US Senate Bill Will Give CFTC Crypto Market Oversight – but Doesn't Say How Much

The measure would make the Commodity Futures Trading Commission the watchdog for most of the market, but it doesn’t define whether tokens are securities or commodities.

AccessTimeIconAug 3, 2022 at 9:16 p.m. UTC
Updated Aug 17, 2022 at 4:44 p.m. UTC

Jesse Hamilton is CoinDesk's deputy managing editor for global policy and regulation. He doesn't hold any crypto.

The latest U.S. legislative effort to steer most crypto oversight to the Commodity Futures Trading Commission (CFTC) has bipartisan support but does little to answer the crypto industry's top question: What makes a token a security or a commodity?

The legislation from the leaders of the Senate’s Agriculture Committee would require crypto firms involved in the trading of digital commodities – including bitcoin (BTC) and ether (ETH) – to register with the CFTC as their primary regulator, something industry leaders such as FTX co-founder and CEO Sam Bankman-Fried are cheering from the sidelines.

But while the bill would grant expanded authority to the CFTC to oversee crypto spot markets, it relies on the courts and the Securities and Exchange Commission (SEC) to set the boundaries for which tokens may be considered a commodity.

“Right now, there's really a patchwork of state regulations and no federal agency to conduct oversight over the cryptocurrencies, and we know that needs to change,” said Sen. Debbie Stabenow (D-Mich.), the committee’s chairwoman, who unveiled the bill Wednesday with the panel’s ranking Republican, Sen. John Boozman (R-Ark.). “The money of American consumers is at risk.”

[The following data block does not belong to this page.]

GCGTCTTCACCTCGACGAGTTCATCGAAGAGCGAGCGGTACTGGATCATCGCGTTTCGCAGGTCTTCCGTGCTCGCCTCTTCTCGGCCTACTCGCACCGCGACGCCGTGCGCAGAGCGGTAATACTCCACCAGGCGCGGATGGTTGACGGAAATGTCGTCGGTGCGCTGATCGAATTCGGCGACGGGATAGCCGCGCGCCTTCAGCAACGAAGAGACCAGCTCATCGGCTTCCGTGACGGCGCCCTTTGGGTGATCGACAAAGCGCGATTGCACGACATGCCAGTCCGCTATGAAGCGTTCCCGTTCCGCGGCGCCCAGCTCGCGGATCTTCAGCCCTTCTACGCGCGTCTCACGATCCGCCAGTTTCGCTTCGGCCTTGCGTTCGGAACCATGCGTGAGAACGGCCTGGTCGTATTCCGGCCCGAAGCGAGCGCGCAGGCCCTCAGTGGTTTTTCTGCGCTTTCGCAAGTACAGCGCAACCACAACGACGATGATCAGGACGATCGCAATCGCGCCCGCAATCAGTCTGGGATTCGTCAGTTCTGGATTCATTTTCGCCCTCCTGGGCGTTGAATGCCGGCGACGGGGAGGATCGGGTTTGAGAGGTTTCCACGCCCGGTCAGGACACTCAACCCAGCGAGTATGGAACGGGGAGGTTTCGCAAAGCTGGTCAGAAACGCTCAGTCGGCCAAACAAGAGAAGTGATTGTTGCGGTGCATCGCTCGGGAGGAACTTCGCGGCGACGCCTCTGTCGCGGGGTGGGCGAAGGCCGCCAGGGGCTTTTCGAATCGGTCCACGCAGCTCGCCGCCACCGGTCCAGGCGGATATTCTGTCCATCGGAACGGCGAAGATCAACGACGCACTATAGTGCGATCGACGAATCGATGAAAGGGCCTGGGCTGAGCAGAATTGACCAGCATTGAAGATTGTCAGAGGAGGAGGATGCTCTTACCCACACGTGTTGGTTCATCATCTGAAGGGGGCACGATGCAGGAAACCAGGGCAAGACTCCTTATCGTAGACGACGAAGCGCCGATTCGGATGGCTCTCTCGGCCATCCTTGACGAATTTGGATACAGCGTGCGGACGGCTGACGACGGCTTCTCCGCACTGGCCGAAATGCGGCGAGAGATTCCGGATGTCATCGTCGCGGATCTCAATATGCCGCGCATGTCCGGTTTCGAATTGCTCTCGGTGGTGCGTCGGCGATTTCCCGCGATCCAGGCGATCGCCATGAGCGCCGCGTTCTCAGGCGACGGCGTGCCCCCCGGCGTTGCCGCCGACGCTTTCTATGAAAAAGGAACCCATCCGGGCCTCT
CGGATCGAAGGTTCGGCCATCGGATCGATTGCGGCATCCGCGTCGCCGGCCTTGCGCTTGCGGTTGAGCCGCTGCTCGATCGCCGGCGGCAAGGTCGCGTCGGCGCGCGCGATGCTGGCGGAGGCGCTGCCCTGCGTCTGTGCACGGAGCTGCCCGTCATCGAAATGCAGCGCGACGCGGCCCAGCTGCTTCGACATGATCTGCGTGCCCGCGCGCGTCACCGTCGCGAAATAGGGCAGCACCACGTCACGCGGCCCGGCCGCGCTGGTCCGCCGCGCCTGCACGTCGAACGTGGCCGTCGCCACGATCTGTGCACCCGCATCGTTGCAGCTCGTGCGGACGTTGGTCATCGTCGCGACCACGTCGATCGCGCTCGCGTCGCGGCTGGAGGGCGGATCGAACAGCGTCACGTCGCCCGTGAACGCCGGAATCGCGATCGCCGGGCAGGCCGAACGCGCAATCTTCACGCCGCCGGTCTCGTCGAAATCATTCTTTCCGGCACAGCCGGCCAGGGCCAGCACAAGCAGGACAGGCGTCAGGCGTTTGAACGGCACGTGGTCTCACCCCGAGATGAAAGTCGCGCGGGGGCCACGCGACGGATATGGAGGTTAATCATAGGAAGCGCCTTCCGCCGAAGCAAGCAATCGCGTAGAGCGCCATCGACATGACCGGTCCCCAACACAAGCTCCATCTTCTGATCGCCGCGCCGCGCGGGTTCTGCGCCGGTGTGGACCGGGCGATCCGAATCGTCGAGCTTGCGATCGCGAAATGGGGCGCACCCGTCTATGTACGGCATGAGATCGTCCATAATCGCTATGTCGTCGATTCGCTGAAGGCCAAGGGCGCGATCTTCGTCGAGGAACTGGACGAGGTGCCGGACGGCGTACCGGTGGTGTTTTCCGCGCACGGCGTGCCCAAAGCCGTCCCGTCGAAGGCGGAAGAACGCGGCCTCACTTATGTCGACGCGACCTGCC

Their committee has jurisdiction over commodities, so its oversight authority extends only to the CFTC. That’s as far as the lawmakers wanted to stretch their effort, unlike more sweeping bills such as the crypto push from Sen. Cynthia Lummis (R-Wyo.) and Sen. Kirsten Gillibrand (D-N.Y.)

“We're staying in our lane, but it's a really important lane for consumers,” Stabenow told reporters during a web call Wednesday. She explained the decision not to define crypto as securities was about staying inside the Senate panel’s jurisdiction. As for crypto commodities, the legislation defines them as a digital form of property that can be directly transferred between people without any institution acting as middleman.

The bill doesn’t go into great detail on that definition, however, apart from giving the examples of bitcoin (BTC) and ether (ETH), which the SEC previously defined as commodities. Apart from that, the legislation says the CFTC can affix its commodities stamp on whatever crypto assets aren't considered by the SEC to be securities.

However, CFTC Chair Rostin Behnman has also been vying for new authority to regulate digital commodity spot markets, where the assets directly change hands. The new bill would grant that authority. The CFTC would be given “exclusive jurisdiction over any account, agreement, contract or transaction involving a digital commodity trade,” according to the text of the bill.